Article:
NEW YORK (Reuters) - The mayor of Hartford on Monday told bond investors that Connecticut’s cash-strapped capital city has no room left to tax or cut its way out of its fiscal crisis, a bond holder said.
Mayor Luke Bronin reiterated that Hartford needs a substantial amount of state funding to avoid a Chapter 9 bankruptcy filing, according to bondholder Belle Haven Investments.
Bronin laid out the city’s dire circumstances and its potential case for insolvency in a call with investors, said Matthew Dalton, CEO of Belle Haven, which holds $30 million of insured Hartford general obligation debt. He said the mayor revealed no new critical information on the call, which lasted roughly 15 minutes.
“I’m sure Hartford is using the Detroit timeline as template for success,” Dalton said, referring to the Motor City’s initial offer for pennies on the dollar, before it sought what became the biggest ever U.S. municipal bankruptcy.
The pre-planned investor call came hours after bond insurer Assured Guaranty Ltd (AGO.N) publicly offered to support a refinancing of Hartford’s debt under a new state law.
Such a move would lower debt service payments over the next 15 years and push repayments further into the future, providing near-term breathing room for the city of 123,200 people.
“We believe a consensual agreement among stakeholders offers the city a better path forward than bankruptcy,” Assured said in a statement.
“I appreciate Assured’s willingness to have constructive discussions,” Bronin said on the call, according to a statement his office released afterwards. “We are interested in long-term solutions that leave the city with a path to sustained solvency and strength.”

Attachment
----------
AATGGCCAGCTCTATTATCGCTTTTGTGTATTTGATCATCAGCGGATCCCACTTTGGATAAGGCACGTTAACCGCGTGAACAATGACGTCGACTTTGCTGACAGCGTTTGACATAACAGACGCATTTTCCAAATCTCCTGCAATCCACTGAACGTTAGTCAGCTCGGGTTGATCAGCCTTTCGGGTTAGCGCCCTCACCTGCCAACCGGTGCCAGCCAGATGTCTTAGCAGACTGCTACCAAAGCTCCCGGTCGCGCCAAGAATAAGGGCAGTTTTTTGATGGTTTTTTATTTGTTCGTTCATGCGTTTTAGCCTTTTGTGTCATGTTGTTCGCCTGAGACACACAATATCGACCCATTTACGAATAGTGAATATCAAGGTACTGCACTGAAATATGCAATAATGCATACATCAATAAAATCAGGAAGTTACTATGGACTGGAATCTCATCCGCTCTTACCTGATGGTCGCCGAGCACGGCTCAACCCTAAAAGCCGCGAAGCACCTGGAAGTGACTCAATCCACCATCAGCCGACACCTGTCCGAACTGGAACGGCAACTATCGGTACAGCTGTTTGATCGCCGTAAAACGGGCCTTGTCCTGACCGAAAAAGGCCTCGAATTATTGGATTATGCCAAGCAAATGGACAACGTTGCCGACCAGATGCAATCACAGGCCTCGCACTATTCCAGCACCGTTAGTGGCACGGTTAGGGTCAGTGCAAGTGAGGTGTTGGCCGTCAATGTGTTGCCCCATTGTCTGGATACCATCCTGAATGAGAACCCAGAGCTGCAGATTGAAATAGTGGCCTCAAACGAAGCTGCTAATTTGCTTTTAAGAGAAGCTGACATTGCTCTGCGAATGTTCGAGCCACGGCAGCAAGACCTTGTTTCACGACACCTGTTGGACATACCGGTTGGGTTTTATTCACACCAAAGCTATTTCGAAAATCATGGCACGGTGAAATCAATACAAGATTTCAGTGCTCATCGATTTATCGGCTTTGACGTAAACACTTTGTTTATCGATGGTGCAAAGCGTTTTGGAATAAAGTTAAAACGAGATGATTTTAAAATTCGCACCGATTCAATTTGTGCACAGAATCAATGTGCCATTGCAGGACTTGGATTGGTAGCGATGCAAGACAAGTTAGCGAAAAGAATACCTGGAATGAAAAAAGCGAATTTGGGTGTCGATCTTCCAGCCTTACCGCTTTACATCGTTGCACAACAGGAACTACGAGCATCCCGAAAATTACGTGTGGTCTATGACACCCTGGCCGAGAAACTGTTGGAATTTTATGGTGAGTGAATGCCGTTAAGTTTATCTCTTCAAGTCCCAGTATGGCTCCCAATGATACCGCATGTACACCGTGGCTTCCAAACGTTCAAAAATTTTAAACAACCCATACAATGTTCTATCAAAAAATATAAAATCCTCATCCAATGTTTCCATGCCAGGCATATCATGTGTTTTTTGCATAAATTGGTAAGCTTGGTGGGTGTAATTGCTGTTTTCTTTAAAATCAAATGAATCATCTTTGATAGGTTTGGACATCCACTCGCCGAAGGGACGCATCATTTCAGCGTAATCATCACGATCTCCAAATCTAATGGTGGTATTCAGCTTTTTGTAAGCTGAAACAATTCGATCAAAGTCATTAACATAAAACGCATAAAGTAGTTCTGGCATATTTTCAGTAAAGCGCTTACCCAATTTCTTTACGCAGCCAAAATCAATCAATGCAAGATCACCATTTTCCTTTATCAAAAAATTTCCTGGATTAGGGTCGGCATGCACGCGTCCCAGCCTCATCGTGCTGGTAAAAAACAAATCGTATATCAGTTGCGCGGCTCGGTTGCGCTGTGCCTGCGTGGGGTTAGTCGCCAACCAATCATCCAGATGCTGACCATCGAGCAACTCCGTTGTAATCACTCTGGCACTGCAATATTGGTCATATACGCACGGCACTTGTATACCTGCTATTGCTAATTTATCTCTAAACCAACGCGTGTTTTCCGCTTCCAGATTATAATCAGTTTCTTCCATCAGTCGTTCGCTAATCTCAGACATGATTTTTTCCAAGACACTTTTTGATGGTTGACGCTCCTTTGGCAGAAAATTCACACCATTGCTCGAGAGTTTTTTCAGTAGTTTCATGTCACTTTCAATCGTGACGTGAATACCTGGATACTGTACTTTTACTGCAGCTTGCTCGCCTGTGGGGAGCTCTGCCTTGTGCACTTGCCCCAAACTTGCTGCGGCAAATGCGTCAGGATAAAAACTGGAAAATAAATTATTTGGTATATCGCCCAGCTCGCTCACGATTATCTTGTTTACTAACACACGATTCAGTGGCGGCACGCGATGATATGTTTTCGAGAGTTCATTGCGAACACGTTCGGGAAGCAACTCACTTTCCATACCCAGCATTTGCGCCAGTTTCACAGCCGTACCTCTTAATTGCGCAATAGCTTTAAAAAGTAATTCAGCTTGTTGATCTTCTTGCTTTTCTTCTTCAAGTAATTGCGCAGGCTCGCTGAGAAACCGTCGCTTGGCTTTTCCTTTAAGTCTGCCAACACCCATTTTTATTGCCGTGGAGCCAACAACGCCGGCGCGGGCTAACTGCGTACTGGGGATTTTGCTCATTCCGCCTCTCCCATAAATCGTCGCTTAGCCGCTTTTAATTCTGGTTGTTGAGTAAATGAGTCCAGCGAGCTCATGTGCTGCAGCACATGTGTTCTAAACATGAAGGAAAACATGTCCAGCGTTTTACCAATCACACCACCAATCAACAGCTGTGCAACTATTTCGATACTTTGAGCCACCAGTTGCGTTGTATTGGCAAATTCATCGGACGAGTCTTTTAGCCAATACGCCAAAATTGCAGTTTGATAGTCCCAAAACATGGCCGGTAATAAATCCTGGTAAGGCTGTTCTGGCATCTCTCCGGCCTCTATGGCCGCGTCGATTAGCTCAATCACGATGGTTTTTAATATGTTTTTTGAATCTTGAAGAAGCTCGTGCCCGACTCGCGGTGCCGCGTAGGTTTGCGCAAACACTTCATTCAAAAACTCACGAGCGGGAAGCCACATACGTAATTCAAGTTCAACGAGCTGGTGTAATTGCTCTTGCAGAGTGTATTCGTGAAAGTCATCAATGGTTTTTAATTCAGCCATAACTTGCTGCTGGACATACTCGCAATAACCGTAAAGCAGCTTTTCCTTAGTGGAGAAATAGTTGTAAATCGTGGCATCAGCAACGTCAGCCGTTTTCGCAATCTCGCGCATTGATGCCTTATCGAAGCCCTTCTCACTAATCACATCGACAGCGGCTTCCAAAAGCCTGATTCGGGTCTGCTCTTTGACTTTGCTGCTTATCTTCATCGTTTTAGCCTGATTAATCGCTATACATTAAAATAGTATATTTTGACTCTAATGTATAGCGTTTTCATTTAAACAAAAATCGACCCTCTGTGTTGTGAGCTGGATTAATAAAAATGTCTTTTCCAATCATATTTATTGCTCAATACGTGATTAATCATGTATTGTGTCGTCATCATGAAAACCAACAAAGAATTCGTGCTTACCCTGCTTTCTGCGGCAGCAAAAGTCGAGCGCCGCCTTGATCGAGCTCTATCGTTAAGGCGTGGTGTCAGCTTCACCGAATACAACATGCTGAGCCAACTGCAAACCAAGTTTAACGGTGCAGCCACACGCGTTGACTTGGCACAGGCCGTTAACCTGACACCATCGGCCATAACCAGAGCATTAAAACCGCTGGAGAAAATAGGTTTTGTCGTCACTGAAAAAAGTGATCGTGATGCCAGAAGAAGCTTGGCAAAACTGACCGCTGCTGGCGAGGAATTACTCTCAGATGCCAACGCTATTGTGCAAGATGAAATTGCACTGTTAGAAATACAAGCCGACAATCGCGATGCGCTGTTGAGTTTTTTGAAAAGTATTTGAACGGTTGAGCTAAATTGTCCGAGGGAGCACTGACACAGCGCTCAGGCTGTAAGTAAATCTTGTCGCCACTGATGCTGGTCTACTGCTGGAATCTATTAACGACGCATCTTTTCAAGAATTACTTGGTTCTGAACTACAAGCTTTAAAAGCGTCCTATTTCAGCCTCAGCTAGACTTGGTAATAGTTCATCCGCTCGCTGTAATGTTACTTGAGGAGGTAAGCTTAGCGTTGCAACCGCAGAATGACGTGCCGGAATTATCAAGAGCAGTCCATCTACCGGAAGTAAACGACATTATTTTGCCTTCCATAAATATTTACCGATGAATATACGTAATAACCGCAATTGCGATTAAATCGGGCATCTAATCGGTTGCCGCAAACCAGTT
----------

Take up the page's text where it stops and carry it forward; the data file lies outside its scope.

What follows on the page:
Earlier this month, Bronin warned that Hartford will likely seek to file for bankruptcy if the state does not have a budget in place in 60 days.
The junk-rated city is waiting to see how much aid it might get from the state, which itself is struggling with high taxes, falling revenue, $73 billion of pension and debt obligations and people and businesses leaving.
Connecticut faces a $3.5 billion deficit over the next two years and its budget is nearly three months overdue.
Assured has the most exposure to Hartford’s debt. It backs $311 million of the city’s bonds, while Build America Mutual Assurance Company (BAM) wraps $103 million.
BAM said it had also been in talks with city and state officials.
“Utilizing BAM’s guaranty as part of a debt-restructuring solution will drive substantial savings,” Chief Credit Officer Suzanne Finnegan said in a statement.
About another $9 million is insured by MBIA Insurance Corp subsidiary National Public Finance Guarantee.
Additional reporting by Bhanu Pratap and Parikshit Mishra in Bengaluru; Editing by Bernard Orr and David Gregorio